Inside Out Sweet Potatoes

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Inside Out Sweet Potatoes

By Martha Foose

I’m a Mississippi native. Like most southerners, when I think of favorite fall flavors sweet potatoes come to mind. Although some folks find it a little déclassé, I absolutely adore sweet potato casserole with marshmallows on top. I simply can not help myself.

While I was working on my first cookbook, Screen Doors and Sweet Tea: Recipes and Tales from a Southern Cook, I knew I had to have a rendition of that autumn classic. Flavoring deep orange sweet potatoes with dark brown sugar, cinnamon and a few grates of freshly ground nutmeg is just the right thing to do for the season. Add a pinch of cloves and a nip of Bourbon and you’ve brought some of the finest friends a sweet potato ever had together.  The only problem I saw with the classic casserole was marshmallow allocation.

Although thrilled as I was to be allowed to move up to the “grown-ups’ table” at holiday get-togethers, there was no guarantee marshmallow would be involved with dinner like there was at the “kid’s table”.  And if you were at the end of the buffet line or sat beside the wrong cousin there might not even be any marshmallows on top by the time you got there! This distribution problem was easily solved by enrobing a marshmallow for each guest with creamy, spiced sweet potatoes and crunchy crumb coating. My little first grader, Joseph, is quite a hand in preparing these and he loves being in on the secret that a marshmallow is waiting warmly inside each one.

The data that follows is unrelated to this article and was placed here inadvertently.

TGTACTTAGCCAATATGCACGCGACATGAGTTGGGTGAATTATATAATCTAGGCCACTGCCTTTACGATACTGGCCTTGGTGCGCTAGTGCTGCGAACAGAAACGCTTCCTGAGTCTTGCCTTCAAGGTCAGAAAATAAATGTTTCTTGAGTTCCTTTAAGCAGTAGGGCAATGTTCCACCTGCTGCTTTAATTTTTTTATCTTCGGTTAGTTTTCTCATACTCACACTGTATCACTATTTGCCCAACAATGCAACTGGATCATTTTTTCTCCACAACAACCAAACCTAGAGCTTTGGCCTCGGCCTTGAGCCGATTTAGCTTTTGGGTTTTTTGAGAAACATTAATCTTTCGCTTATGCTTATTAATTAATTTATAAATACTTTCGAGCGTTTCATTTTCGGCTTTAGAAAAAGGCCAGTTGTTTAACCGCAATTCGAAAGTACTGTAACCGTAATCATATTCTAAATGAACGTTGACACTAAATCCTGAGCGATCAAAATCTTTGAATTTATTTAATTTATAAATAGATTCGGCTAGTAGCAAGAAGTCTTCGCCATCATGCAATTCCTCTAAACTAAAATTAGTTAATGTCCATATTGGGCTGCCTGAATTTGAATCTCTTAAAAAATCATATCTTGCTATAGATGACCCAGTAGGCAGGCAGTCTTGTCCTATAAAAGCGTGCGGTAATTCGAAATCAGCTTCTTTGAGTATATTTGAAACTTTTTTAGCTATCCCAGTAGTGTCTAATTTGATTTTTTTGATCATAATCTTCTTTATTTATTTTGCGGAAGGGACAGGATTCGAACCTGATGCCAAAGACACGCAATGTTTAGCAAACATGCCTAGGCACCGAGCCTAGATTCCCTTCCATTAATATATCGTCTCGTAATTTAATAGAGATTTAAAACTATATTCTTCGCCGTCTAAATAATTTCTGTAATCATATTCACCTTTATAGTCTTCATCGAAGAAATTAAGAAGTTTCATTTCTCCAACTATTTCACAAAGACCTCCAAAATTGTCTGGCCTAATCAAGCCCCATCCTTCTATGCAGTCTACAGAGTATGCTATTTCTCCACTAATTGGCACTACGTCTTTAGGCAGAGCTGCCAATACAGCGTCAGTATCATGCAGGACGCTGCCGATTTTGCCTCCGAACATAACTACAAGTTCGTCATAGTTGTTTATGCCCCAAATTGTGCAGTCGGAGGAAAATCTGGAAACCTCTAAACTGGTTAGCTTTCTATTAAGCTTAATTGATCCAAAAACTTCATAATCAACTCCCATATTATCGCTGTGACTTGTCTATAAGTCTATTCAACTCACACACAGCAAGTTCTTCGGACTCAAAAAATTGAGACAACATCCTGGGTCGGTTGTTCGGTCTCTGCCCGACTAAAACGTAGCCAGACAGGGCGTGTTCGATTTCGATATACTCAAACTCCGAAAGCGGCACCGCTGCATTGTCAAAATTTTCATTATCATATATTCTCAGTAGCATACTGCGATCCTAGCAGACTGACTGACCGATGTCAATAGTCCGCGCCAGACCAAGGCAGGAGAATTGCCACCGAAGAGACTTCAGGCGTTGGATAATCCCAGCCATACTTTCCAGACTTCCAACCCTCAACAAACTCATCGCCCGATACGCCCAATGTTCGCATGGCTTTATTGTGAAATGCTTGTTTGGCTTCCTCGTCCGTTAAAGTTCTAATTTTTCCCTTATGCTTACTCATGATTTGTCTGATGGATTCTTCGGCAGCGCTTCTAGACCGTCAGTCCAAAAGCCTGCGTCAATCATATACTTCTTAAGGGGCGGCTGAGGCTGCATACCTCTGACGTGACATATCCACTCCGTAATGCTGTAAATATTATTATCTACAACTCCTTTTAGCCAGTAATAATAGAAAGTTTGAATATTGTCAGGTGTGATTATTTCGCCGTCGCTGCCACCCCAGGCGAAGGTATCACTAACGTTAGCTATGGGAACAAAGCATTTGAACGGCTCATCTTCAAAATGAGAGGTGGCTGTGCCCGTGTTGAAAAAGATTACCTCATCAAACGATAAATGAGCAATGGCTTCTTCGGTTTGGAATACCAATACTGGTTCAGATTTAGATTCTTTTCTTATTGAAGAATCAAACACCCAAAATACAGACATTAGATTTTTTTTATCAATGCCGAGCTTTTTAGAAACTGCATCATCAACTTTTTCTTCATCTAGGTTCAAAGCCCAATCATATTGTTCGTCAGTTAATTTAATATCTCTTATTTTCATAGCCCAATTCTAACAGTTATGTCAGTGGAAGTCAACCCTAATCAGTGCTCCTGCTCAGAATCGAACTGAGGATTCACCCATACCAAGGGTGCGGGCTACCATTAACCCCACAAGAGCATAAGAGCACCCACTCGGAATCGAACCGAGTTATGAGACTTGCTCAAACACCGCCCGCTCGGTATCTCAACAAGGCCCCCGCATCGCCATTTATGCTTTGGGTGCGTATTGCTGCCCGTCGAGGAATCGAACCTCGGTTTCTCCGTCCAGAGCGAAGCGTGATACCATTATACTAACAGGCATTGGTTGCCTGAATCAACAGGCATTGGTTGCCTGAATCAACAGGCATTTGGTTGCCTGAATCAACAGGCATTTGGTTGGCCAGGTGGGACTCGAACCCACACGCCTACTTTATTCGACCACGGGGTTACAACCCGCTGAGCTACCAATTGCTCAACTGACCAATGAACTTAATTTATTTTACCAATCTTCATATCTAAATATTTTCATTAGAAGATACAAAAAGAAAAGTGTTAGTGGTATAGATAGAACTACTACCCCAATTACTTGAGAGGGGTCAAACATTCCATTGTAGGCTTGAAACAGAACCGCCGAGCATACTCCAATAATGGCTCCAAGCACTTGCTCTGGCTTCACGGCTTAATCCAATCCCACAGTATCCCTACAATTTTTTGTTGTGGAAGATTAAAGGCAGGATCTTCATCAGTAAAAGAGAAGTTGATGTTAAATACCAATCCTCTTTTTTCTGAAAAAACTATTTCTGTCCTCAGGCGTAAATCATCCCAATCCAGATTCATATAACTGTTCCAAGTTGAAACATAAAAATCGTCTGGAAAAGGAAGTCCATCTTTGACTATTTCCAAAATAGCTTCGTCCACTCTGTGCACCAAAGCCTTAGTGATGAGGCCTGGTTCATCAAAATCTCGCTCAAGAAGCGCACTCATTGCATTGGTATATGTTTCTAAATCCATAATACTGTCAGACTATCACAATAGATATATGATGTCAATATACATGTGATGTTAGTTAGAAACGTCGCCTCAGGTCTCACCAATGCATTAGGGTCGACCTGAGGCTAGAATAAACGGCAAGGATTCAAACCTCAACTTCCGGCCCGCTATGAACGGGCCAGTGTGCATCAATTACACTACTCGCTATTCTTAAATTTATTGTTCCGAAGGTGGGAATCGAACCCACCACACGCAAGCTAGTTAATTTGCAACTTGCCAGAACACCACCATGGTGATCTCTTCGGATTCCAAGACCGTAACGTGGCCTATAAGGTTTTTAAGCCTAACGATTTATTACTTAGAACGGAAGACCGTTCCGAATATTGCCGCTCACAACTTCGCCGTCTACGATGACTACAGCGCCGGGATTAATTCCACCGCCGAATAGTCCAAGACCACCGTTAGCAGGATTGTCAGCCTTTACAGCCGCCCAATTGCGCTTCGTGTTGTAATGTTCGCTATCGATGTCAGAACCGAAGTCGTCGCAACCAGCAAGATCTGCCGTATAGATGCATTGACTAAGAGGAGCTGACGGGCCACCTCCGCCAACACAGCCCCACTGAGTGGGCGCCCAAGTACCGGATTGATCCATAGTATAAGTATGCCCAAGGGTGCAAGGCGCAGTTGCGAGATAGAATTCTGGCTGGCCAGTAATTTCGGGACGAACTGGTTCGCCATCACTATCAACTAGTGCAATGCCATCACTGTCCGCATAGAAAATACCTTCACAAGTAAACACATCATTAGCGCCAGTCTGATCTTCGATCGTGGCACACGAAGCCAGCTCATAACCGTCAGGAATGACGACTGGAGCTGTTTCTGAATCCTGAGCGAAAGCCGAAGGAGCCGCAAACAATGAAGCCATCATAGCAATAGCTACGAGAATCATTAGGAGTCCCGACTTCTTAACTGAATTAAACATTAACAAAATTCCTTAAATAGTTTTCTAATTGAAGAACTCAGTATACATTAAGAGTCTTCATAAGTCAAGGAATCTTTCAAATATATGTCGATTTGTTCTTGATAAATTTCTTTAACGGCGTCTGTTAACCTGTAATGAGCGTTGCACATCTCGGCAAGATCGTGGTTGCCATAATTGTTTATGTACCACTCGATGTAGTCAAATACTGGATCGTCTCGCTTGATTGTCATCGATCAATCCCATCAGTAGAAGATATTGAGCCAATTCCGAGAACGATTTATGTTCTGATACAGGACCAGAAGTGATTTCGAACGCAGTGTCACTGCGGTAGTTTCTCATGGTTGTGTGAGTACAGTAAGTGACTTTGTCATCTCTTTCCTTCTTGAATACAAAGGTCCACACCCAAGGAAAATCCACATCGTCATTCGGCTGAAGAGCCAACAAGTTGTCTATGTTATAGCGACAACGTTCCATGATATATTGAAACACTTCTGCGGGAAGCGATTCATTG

In the spirit of Paula, I figured if I was going to take it that far I might as well fry the thing too! This can be kind of a production if making them for a large crowd though. Last Fall I made miniature versions of these yummy balls for a swanky food and wine gala by lining them up on cookie sheets and spritzing them with a little oil then baking for 25 minutes at 325ºF.  A crowd that might have turned up their noses at our beloved southern casserole ate them up and raved. For those who frown on marshmallow topped sweet potato casserole, well, they can just go sit at the grown-ups table.